Week in and week out, Stegelin pens wry cartoons about Lowcountry life | Provided

Steve Stegelin’s illustrations have appeared in City Paper’s pages for 18 of its 25 years. You can see some of his best cartoons here.

Each week, his award-winning editorial cartoon and Blotter drawings elicit laughs, prods and probably a few nods or head shakes, depending on whether you’re being lampooned by the city’s resident newspaper caricaturist.

We sat down with him to hear about his process and what’s changed over the past 18 years.

CP: What’s your timeline like each week for the editorial cartoon?

Steve Stegelin: With the editorial cartoon, it’s more timely. That’s one thing that’s changed over the years: Used to be, I could work a week in advance with ideas and it would still be timely. But I think with the 24-hour news cycle and because of social media, the news cycle is a lot faster-paced.

I kind of keep an eye out for stories that are going on, and one of those stories has to have a decent kind of opinion and a decent kind of riff to run with for the joke, in a cartoon perspective. Basically I will sit down on Friday and start really kind of deciding what story I want to tackle. And by Sunday, have the cartoon knocked out.

CP: Are there favorite things you like to draw?

SS: The donkey and the elephant have become staple characters that have cemented themselves from a design perspective. So there’s just an ease and a kind of joy in tweaking those designs and playing with expressions. Other caricatures take a little bit more time. Lindsey Graham is a caricature that I’ve evolved over time. I don’t know if I’m making it better or worse …  But I used to look at him almost like the lovechild of Elmer Fudd and Droopy Dog.

CP: Has it gotten harder to do local stuff with such a focus on national news?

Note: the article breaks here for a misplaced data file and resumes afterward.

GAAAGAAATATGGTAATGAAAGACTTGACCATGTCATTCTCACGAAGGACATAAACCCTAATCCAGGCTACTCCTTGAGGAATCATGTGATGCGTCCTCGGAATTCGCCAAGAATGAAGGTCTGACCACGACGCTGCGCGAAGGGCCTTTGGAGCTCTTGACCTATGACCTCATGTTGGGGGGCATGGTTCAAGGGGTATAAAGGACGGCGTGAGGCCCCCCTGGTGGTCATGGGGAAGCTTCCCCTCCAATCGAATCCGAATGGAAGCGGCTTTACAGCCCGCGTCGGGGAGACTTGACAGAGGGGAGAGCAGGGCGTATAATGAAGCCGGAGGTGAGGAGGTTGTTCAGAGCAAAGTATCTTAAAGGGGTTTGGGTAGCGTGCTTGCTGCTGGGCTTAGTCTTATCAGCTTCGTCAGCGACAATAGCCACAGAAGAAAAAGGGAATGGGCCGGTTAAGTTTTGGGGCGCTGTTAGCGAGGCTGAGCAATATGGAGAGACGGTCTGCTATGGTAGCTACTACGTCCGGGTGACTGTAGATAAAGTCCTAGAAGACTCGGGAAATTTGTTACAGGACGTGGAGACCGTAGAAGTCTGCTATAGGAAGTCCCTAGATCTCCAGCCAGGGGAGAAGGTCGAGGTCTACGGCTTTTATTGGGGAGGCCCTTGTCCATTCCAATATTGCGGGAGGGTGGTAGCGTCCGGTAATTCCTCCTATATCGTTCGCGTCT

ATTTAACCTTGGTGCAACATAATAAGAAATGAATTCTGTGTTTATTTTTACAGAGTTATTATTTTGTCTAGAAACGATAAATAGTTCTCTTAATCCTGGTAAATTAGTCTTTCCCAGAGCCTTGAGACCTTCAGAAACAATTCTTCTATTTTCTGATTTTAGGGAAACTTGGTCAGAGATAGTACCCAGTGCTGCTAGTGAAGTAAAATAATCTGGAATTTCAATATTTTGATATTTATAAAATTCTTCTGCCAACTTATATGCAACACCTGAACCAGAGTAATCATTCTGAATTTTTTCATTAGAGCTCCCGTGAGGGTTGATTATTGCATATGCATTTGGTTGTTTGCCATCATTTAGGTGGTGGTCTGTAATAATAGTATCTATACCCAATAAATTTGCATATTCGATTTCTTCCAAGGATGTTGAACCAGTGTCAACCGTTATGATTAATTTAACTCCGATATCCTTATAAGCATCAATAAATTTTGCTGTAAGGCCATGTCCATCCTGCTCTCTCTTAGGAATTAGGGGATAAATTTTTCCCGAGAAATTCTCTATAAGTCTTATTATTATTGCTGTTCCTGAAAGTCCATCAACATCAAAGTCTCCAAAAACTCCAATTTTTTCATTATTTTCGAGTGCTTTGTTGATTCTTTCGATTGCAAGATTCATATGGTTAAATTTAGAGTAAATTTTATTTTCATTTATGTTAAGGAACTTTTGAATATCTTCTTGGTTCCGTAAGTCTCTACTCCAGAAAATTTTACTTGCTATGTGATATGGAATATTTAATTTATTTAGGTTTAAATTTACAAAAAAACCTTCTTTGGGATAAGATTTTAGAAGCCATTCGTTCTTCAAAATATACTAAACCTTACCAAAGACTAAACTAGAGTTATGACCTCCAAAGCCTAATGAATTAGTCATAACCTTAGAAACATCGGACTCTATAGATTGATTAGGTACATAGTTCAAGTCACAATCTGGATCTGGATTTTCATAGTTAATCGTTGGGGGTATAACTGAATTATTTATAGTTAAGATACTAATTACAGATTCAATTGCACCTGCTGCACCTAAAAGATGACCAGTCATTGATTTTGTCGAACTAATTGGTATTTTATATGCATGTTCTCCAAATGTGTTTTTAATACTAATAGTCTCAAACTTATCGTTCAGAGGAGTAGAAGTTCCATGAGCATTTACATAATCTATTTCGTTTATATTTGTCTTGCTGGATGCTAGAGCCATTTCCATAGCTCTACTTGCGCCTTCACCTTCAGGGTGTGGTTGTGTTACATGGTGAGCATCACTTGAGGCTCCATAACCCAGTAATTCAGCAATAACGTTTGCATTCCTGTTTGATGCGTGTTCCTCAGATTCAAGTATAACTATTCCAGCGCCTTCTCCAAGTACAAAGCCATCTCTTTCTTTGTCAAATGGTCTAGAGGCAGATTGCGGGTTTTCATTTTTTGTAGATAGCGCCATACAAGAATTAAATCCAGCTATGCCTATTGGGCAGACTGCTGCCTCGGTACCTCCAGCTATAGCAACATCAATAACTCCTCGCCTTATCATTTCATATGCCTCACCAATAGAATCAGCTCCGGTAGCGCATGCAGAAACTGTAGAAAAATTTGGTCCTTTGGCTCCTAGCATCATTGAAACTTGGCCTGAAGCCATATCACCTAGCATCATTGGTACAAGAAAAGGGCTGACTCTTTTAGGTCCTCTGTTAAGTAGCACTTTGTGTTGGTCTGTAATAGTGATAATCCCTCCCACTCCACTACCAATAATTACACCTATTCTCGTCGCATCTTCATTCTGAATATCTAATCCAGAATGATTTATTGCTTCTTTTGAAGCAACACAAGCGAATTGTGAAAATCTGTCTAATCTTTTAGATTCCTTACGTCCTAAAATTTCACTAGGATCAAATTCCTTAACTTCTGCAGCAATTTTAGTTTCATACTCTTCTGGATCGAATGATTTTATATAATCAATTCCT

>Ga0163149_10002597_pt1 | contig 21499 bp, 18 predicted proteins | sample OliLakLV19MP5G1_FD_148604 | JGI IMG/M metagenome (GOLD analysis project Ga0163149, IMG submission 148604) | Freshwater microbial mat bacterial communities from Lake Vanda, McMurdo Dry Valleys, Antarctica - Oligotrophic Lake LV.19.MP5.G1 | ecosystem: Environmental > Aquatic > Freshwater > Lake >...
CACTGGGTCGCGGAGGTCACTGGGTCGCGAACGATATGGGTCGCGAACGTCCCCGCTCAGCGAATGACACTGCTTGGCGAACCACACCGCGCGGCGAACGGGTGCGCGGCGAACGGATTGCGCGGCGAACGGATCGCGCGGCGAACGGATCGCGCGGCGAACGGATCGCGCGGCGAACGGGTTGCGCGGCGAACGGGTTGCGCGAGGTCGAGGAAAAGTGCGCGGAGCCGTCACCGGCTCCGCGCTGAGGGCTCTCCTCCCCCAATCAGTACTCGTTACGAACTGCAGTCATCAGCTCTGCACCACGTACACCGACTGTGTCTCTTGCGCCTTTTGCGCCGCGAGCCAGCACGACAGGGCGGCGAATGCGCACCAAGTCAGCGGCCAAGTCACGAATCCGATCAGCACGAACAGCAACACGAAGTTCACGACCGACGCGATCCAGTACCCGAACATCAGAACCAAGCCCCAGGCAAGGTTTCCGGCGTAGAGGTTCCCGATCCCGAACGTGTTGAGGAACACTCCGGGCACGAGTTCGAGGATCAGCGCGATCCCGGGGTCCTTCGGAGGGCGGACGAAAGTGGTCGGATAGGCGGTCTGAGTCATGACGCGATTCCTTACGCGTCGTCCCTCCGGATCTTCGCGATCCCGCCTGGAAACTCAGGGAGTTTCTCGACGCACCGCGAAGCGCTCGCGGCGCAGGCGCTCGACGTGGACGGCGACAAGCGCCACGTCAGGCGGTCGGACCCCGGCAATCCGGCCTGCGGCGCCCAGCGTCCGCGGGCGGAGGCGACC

SS: It is easy, sometimes, to tackle a national issue that’s recognized by people across the country, but really be somewhat local. There are also times like during the Trump presidency, where it was just nonstop — the firehose of everything coming out of his administration — that it was hard to do anything but that week, after week, after week.

The local topics definitely resonate, I 

think, with readers — you can’t get that anywhere else, right? Everyone was doing Trump (comic) strips, but nobody was doing Tecklenburg strips.

We do benefit somewhat, from a satirical perspective, from the fact that Lindsey Graham and Nancy Mace get national headlines on the regular for whatever reason.

CP: Do you ever consider whether whoever you’re drawing will see your cartoon?

SS: When I first started off at the paper, one of my foils was John Graham Altman. He was a school board member, and was very homophobic. Then one day, (former editor) Bill Davis reached out and said, “Hey, we somehow got word from Altman: He really liked the strip of him and he’d like a hard copy of it.” And it was very critical of him, but at least in his eyes, I think there was some sort of perverse flattery that he had gotten enough notoriety that he was immortalized in a cartoon form.

CP: You also do the Blotter cartoon each week. What’s your process for that?

SS: I do get recognized more in public for the Blotter than from my political cartoons. It’s like this unifying thing that everyone reads the Blotter — only a subset seem to pay attention to the news side as much.

I usually tackle the Blotter illustration almost like an improv exercise. Usually I’ll get the material on a Wednesday or Thursday and try to knock it out that evening. Really try to keep it loose and spontaneous.

I’ve been very impressed/amazed at how consistent Charleston is in providing drunks or petty thieves.

Interview by Sam Spence. Responses have been edited for content and clarity.


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